Aronberg noted that Palm Beach County actually had two legislators running for statewide office, and he was one, and Senator Jeff Atwater was the other. Atwater was running to be the State’s Financial Officer. Once elected to the office of Attorney General, Aronberg said, he would open the main office in West Palm Beach.
“It would be on Flagler Drive,” said Aronberg. “The Attorney General does have the power. The main office is wherever the Attorney General wants it to be.”
Aronberg spoke about the roots of the Democratic Professionals Council, and how the group began seven years ago from the ashes of the John Kerry campaign. Aronberg said that there were people who felt frustrated when they attended the Democratic Executive Committee meetings, and almost felt like they were being left out of the conversation. Forming the Democratic Professionals Council was a way to include them, and the same thing happened with the Florida Mainstream Democrats, a group he helped form. Many people belonged to all three groups, and it was just a different way of reaching people. The DPC was a group that targeted primarily business folks, and the Florida Mainstream Democrats targeted people who were from rural communities, who were registered Democrats, but all too often voted Republican when it came time to vote in an election. Reaching out to different types of Democrats was especially important during an election, he said. This needed to happen again in the 2010 election cycle as well.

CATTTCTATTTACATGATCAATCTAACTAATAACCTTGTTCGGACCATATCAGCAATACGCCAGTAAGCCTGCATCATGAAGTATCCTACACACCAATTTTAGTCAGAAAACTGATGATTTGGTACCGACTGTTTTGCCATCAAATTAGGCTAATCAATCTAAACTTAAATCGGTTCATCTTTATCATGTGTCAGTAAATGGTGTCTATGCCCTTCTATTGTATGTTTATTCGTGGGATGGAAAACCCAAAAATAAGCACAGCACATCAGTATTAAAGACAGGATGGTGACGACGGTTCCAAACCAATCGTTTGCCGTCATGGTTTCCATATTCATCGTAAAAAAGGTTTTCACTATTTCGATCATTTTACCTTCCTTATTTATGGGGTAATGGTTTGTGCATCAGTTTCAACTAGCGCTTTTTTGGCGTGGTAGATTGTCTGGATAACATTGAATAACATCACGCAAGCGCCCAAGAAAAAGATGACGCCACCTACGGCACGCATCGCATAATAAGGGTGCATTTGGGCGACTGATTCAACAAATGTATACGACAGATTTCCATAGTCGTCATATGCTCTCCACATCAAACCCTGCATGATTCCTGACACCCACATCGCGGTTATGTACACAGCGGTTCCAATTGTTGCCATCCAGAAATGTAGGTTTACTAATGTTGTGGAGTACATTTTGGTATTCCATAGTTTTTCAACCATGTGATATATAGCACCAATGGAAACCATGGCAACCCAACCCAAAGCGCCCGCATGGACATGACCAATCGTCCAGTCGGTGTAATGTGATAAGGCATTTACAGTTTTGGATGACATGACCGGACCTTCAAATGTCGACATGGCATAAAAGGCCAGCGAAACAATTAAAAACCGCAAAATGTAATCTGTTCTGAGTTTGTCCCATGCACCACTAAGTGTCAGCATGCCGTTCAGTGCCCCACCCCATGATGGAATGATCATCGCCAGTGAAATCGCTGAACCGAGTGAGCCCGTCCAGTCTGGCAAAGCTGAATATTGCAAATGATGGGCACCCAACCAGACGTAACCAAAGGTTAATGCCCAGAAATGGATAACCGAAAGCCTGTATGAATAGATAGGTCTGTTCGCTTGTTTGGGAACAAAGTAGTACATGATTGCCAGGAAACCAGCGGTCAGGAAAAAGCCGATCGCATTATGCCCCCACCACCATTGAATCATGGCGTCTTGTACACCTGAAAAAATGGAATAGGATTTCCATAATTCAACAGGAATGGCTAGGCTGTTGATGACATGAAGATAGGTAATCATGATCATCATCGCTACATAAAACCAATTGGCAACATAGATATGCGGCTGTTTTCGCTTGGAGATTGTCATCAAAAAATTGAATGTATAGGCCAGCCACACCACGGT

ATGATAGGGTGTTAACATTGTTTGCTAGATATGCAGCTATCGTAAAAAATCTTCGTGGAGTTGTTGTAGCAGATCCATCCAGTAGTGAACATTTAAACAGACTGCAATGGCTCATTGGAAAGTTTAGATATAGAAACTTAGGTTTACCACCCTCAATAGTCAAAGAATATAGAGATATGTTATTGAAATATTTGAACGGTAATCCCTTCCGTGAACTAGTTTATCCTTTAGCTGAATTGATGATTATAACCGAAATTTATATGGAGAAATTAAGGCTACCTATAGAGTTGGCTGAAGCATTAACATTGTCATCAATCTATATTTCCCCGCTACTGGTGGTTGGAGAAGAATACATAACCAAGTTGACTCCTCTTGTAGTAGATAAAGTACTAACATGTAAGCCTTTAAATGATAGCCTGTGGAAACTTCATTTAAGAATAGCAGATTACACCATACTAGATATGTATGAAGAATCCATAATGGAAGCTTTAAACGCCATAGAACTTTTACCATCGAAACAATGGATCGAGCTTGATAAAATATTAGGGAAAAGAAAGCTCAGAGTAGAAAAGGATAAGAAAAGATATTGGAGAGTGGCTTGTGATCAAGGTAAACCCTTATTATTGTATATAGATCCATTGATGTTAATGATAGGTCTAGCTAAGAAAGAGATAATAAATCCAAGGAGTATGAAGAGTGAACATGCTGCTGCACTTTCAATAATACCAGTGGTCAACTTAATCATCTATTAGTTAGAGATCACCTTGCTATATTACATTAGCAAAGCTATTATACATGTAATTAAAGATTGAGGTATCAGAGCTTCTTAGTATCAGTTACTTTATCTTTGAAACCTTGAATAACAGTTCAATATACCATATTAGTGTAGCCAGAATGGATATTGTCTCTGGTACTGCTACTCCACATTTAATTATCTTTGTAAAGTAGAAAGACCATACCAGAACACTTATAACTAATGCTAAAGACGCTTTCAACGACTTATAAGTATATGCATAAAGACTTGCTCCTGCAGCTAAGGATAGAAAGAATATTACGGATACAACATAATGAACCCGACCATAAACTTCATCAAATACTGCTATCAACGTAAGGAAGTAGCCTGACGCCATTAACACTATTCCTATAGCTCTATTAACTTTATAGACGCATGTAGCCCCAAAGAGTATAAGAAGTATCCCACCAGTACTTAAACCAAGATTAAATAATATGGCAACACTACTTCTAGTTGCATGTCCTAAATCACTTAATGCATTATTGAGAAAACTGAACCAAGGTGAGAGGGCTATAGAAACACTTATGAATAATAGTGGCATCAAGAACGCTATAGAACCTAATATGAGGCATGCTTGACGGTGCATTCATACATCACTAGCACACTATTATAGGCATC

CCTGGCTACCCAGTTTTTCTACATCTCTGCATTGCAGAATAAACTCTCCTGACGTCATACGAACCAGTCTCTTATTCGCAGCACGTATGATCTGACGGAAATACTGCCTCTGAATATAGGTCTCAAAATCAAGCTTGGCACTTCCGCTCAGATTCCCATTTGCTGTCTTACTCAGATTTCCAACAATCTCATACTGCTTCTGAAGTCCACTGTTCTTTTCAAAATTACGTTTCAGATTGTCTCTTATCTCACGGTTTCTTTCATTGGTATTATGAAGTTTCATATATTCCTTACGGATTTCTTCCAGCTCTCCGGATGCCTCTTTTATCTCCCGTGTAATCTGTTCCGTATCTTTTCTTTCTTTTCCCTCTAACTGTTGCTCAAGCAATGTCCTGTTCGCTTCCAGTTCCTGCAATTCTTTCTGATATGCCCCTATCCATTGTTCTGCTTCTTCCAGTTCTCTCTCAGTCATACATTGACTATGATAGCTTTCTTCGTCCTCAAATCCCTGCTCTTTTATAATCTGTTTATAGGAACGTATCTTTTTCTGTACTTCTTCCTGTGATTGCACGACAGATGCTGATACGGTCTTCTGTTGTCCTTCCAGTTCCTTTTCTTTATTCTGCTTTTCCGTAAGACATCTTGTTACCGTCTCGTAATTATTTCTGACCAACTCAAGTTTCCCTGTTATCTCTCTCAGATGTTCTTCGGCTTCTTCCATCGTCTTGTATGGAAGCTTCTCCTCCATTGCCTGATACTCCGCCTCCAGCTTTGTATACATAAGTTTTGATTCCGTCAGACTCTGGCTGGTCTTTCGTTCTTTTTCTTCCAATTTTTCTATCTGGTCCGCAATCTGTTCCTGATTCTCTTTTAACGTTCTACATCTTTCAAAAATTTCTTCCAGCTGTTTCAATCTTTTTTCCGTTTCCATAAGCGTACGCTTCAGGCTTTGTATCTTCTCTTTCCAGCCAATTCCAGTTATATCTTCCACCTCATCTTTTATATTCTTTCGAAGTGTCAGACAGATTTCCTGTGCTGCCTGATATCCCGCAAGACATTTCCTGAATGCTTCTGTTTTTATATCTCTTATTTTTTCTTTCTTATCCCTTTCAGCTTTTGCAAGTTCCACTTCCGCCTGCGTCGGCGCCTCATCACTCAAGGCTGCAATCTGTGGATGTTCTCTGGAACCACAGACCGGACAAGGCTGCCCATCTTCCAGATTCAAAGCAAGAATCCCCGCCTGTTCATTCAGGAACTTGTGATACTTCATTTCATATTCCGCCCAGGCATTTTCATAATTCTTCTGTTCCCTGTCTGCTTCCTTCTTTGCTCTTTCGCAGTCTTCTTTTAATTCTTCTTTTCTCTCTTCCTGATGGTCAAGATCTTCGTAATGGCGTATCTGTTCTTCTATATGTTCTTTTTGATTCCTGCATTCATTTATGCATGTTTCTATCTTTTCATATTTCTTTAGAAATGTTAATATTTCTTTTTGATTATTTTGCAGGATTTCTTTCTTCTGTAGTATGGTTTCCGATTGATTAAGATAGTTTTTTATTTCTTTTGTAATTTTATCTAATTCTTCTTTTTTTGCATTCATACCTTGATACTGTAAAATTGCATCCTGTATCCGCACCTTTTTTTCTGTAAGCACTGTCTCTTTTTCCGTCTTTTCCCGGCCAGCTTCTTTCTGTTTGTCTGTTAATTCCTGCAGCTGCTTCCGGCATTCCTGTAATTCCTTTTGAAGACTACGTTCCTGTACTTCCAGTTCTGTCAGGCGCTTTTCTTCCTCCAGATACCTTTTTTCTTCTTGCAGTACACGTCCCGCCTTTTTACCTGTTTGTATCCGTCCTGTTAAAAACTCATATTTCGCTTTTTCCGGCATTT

“The Democratic Professionals Council and the Florida Mainstream Democrats really helped turn Florida blue,” said Aronberg. “If you look at the parties now the Democratic party is now the big tent party. Who wants to associate with the party of Rush Limbaugh, Glenn Beck and Joe Wilson. Now, they are saying the Republican party has lost its way. It’s the party that has no message. It’s amazing what a difference six or seven years can make.”
Aronberg said that there was a new threat to politics, and that threat was the professional politician. All too often, there were people who would enter into public office for one term, and then immediately start looking for another job. It had a lot to do with term limits, he said, and eight years was just not enough time to get things done in any type of public service.
“Term limits were a good idea at the time,” he said. “I supported them, but eight years is too short. You have people going in and then leaving after one term to find something else to do. You wonder why there is no political courage anymore, and you wonder why we still have a rickety tax structure that has more exemptions than it has items that are taxed, or why nobody wants to do anything about the insurance crisis that lingers.”